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Problem with Double Precision (how to get the "raw" value of a cell?)

Hello!

I’m trying to get the “raw value” as it is stored in the XLSX XML for a numeric cell that has digits beyond the 14 significant places. I understand that Aspose is trying to mimic Excel by using the “double” (IEEE 754) precision. And for 99% cases, it works well. However, not always that level of precision is satisfactory. Moreover, calculations performed by Excel still use full precision, only the representation is limited to IEEE 754.

Look at the code below. It uses an XLSX document (test.xlsx.zip) with two cells:

B1 contains numeric value 770.83200000000102
C1 contains a formula =B1*1000000000000000

You will see that, due to rounding, the values given by Aspose are not congruent.
The scientific representation of C1 is not a problem. However, the rounded value of B1 is.
For comparison, the output of POI below.

import com.aspose.cells.*
import org.apache.poi.ss.util.CellReference
import org.apache.poi.xssf.usermodel.XSSFCell
import org.apache.poi.xssf.usermodel.XSSFSheet
import org.apache.poi.xssf.usermodel.XSSFWorkbook

// Aspose

var opts = TxtLoadOptions(LoadFormat.XLSX)
opts.convertNumericData = false
opts.keepPrecision = true
var workbook = Workbook("test.xlsx", opts)
var worksheet: Worksheet = workbook.worksheets[0]

var asposeCell1: Cell = worksheet.cells["B1"]
asposeCell1.stringValueWithoutFormat // 770.832000000001

var asposeCell2: Cell = worksheet.cells["C1"]
asposeCell2.stringValueWithoutFormat // 7.7083200000000102E17

// POI

var wb = XSSFWorkbook("test.xlsx")
var sheet: XSSFSheet = wb.getSheetAt(0)

var cellReference1: CellReference = CellReference("B1")
var poiCell1: XSSFCell = sheet.getRow(cellReference1.row).getCell(cellReference1.col.toInt())
poiCell1.rawValue // 770.83200000000102

var cellReference2: CellReference = CellReference("C1")
var poiCell2: XSSFCell = sheet.getRow(cellReference2.row).getCell(cellReference2.col.toInt())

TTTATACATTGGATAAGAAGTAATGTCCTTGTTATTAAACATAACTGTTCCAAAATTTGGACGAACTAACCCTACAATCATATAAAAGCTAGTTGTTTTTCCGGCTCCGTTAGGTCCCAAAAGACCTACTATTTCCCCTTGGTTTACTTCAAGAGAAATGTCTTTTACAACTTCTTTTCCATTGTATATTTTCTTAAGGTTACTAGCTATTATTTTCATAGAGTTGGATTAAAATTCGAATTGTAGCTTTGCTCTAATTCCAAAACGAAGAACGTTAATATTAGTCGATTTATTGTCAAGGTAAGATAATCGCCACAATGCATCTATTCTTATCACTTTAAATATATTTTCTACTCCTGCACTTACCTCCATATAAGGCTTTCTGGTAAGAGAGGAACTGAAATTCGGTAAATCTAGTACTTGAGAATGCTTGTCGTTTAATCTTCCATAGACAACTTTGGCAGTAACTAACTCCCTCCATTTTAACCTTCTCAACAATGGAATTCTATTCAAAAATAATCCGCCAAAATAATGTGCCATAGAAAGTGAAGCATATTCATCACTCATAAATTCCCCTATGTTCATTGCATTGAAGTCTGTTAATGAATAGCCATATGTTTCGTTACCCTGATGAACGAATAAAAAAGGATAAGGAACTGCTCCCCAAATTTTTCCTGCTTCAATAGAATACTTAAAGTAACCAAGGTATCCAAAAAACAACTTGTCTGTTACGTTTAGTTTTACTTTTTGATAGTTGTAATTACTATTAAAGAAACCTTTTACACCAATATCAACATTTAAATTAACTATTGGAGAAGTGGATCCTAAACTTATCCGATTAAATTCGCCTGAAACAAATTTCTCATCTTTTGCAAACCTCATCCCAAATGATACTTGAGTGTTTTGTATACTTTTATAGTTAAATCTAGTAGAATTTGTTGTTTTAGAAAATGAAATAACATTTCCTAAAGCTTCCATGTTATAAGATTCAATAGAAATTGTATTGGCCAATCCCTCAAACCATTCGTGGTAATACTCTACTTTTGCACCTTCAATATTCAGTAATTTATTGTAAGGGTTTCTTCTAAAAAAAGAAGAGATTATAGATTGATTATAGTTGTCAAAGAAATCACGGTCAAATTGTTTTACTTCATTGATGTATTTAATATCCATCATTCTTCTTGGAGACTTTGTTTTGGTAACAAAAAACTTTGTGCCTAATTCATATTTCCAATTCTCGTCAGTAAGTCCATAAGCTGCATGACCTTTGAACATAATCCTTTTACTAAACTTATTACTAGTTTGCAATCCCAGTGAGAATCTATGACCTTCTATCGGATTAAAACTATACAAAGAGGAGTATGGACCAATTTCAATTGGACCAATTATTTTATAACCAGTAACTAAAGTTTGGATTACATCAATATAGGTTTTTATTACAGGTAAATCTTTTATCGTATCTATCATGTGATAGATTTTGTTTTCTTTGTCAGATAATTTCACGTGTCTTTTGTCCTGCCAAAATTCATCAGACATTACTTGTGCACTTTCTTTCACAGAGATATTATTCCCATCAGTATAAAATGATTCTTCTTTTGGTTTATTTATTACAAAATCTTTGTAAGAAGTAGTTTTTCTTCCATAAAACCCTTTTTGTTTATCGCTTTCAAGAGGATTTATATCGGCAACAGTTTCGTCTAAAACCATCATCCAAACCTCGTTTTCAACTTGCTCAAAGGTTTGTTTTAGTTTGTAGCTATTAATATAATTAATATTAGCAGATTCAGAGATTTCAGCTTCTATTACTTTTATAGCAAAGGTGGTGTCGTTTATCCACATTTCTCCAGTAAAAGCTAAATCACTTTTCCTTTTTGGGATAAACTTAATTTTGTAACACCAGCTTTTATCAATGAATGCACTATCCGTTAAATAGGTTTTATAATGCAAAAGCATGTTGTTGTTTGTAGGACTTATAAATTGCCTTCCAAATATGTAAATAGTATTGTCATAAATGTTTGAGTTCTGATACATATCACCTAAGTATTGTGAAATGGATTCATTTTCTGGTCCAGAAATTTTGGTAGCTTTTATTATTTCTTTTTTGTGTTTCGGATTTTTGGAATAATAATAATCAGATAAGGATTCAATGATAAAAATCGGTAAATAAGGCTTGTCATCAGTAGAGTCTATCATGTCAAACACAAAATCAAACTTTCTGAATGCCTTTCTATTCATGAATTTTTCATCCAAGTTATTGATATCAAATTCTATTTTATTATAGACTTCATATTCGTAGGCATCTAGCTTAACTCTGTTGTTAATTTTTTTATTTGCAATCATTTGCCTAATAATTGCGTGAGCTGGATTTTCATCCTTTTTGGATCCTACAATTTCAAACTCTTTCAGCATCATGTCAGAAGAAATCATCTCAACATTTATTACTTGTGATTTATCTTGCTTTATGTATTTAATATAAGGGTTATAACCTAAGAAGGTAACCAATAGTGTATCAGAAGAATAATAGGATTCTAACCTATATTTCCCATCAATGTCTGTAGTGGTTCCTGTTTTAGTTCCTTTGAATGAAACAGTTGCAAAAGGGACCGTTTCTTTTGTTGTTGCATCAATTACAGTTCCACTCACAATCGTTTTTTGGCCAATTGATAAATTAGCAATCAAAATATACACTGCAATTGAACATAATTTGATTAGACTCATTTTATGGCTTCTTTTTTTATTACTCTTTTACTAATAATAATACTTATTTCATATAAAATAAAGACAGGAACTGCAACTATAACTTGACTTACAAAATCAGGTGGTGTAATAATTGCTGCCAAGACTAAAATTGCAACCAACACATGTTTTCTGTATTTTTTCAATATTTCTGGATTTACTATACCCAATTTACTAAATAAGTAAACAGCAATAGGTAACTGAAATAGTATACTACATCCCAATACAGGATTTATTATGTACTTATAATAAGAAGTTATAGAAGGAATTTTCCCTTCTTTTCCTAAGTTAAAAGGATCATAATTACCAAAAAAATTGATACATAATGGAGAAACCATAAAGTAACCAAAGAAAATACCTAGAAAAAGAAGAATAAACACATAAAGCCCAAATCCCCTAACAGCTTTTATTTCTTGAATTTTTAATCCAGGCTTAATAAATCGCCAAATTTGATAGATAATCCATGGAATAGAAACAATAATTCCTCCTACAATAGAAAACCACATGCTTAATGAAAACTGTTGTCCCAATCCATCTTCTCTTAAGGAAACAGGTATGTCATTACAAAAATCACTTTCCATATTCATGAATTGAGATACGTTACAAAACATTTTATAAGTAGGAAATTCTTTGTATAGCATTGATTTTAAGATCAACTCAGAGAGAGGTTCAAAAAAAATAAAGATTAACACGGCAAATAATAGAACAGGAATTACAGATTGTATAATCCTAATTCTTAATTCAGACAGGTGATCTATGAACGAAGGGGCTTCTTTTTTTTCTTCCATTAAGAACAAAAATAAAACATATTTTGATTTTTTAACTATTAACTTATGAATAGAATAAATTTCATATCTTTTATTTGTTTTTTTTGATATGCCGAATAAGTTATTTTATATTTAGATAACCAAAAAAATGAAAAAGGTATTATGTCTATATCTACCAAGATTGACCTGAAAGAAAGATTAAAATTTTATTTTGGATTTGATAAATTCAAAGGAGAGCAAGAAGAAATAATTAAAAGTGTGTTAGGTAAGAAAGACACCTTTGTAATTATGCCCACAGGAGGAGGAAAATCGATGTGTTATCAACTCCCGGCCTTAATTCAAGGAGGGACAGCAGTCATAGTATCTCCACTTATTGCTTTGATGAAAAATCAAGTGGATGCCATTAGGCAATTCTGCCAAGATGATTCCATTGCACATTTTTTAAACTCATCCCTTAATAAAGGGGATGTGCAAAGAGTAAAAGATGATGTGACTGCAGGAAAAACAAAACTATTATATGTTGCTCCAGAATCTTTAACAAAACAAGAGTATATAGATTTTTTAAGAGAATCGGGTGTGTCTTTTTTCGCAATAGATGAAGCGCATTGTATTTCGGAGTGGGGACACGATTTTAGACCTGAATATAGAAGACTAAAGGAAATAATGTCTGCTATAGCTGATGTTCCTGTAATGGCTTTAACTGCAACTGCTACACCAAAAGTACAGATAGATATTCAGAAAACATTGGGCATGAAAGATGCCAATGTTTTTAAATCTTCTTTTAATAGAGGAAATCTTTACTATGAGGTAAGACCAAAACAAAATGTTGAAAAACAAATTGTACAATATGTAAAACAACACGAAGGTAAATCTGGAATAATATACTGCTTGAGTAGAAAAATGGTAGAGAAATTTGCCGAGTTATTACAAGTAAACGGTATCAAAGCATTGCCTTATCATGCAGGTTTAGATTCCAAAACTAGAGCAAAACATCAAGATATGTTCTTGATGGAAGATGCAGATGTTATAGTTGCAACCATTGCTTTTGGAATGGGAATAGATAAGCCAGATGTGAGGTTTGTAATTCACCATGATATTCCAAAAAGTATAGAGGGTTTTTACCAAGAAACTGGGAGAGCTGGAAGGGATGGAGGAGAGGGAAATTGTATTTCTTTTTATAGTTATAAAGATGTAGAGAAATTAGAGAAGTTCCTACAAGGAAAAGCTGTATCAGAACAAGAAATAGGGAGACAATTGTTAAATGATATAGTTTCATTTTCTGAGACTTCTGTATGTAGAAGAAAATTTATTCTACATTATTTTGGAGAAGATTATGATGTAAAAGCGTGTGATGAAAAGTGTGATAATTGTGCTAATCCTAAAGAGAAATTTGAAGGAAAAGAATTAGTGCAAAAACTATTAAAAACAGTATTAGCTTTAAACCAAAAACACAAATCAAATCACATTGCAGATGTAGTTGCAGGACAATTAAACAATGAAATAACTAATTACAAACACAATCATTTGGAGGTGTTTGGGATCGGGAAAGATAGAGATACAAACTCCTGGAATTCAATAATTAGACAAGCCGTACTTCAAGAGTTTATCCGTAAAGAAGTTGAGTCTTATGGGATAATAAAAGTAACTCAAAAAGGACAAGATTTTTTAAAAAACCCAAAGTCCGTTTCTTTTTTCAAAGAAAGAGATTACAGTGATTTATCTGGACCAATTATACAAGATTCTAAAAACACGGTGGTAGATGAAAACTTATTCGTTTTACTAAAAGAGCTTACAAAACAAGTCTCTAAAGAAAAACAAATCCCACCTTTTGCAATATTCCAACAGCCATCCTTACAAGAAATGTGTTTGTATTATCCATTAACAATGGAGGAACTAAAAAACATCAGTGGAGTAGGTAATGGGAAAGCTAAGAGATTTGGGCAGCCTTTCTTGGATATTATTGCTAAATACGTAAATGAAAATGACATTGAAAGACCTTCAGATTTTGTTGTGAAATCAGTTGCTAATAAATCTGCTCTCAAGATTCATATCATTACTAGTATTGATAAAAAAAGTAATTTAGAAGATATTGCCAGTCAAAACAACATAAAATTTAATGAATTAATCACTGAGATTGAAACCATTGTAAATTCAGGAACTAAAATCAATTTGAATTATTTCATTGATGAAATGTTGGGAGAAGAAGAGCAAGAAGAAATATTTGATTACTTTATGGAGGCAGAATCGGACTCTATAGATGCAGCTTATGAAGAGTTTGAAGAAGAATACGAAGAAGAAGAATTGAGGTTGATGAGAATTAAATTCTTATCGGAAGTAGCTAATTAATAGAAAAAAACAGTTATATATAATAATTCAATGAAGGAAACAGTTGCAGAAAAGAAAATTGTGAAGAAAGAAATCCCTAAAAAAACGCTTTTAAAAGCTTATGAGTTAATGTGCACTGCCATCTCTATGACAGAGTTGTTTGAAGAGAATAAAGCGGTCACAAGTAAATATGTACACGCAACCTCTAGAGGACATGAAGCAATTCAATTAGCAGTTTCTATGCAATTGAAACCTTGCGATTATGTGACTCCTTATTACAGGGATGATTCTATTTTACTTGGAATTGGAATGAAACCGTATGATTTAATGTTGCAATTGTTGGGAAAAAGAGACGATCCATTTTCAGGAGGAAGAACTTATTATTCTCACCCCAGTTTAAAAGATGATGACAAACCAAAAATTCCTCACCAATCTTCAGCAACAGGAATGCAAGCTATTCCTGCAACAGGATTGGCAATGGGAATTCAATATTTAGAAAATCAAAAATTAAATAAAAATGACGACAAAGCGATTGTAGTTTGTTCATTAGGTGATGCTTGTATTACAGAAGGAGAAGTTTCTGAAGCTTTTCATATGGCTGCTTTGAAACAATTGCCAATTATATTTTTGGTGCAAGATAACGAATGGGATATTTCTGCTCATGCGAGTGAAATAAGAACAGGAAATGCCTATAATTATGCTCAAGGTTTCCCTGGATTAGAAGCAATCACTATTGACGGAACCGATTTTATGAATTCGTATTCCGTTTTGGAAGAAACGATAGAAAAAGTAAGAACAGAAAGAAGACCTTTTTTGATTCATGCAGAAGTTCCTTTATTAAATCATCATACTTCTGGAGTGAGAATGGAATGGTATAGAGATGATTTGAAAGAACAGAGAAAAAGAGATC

poiCell2.rawValue // 7.7083200000000102E+17

Despite the multiple posts on this issue, i haven’t been able to find a solution that would work for me.
I hope somebody can point me in the direction of getting the raw value for a numeric cell.

@ernestskarlsonslayer,

Thanks for the template file, sample code and details.

After an initial test, I am able to reproduce the issue as you mentioned by using the following sample code with your template file. I found the issue with double precision numbers when trying to get raw value stored in XLSX source XML. It is not retrieved exactly as per the source XML data of the file:
e.g
Sample code:

LoadOptions opts = new LoadOptions(LoadFormat.XLSX);

        Workbook workbook = new Workbook("e:\\test2\\test.xlsx", opts);
        Worksheet worksheet = workbook.getWorksheets().get(0);

        Cell asposeCell1 = worksheet.getCells().get("B1");
        System.out.println(asposeCell1.getStringValueWithoutFormat()); // 770.832000000001

        Cell asposeCell2 = worksheet.getCells().get("C1");
        System.out.println(asposeCell2.getStringValueWithoutFormat()); 

I have logged a ticket with an id “CELLSJAVA-43167” for your issue. We will look into it soon.

Once we have an update on it, we will let you know.

1 Like

@ernestskarlsonslayer,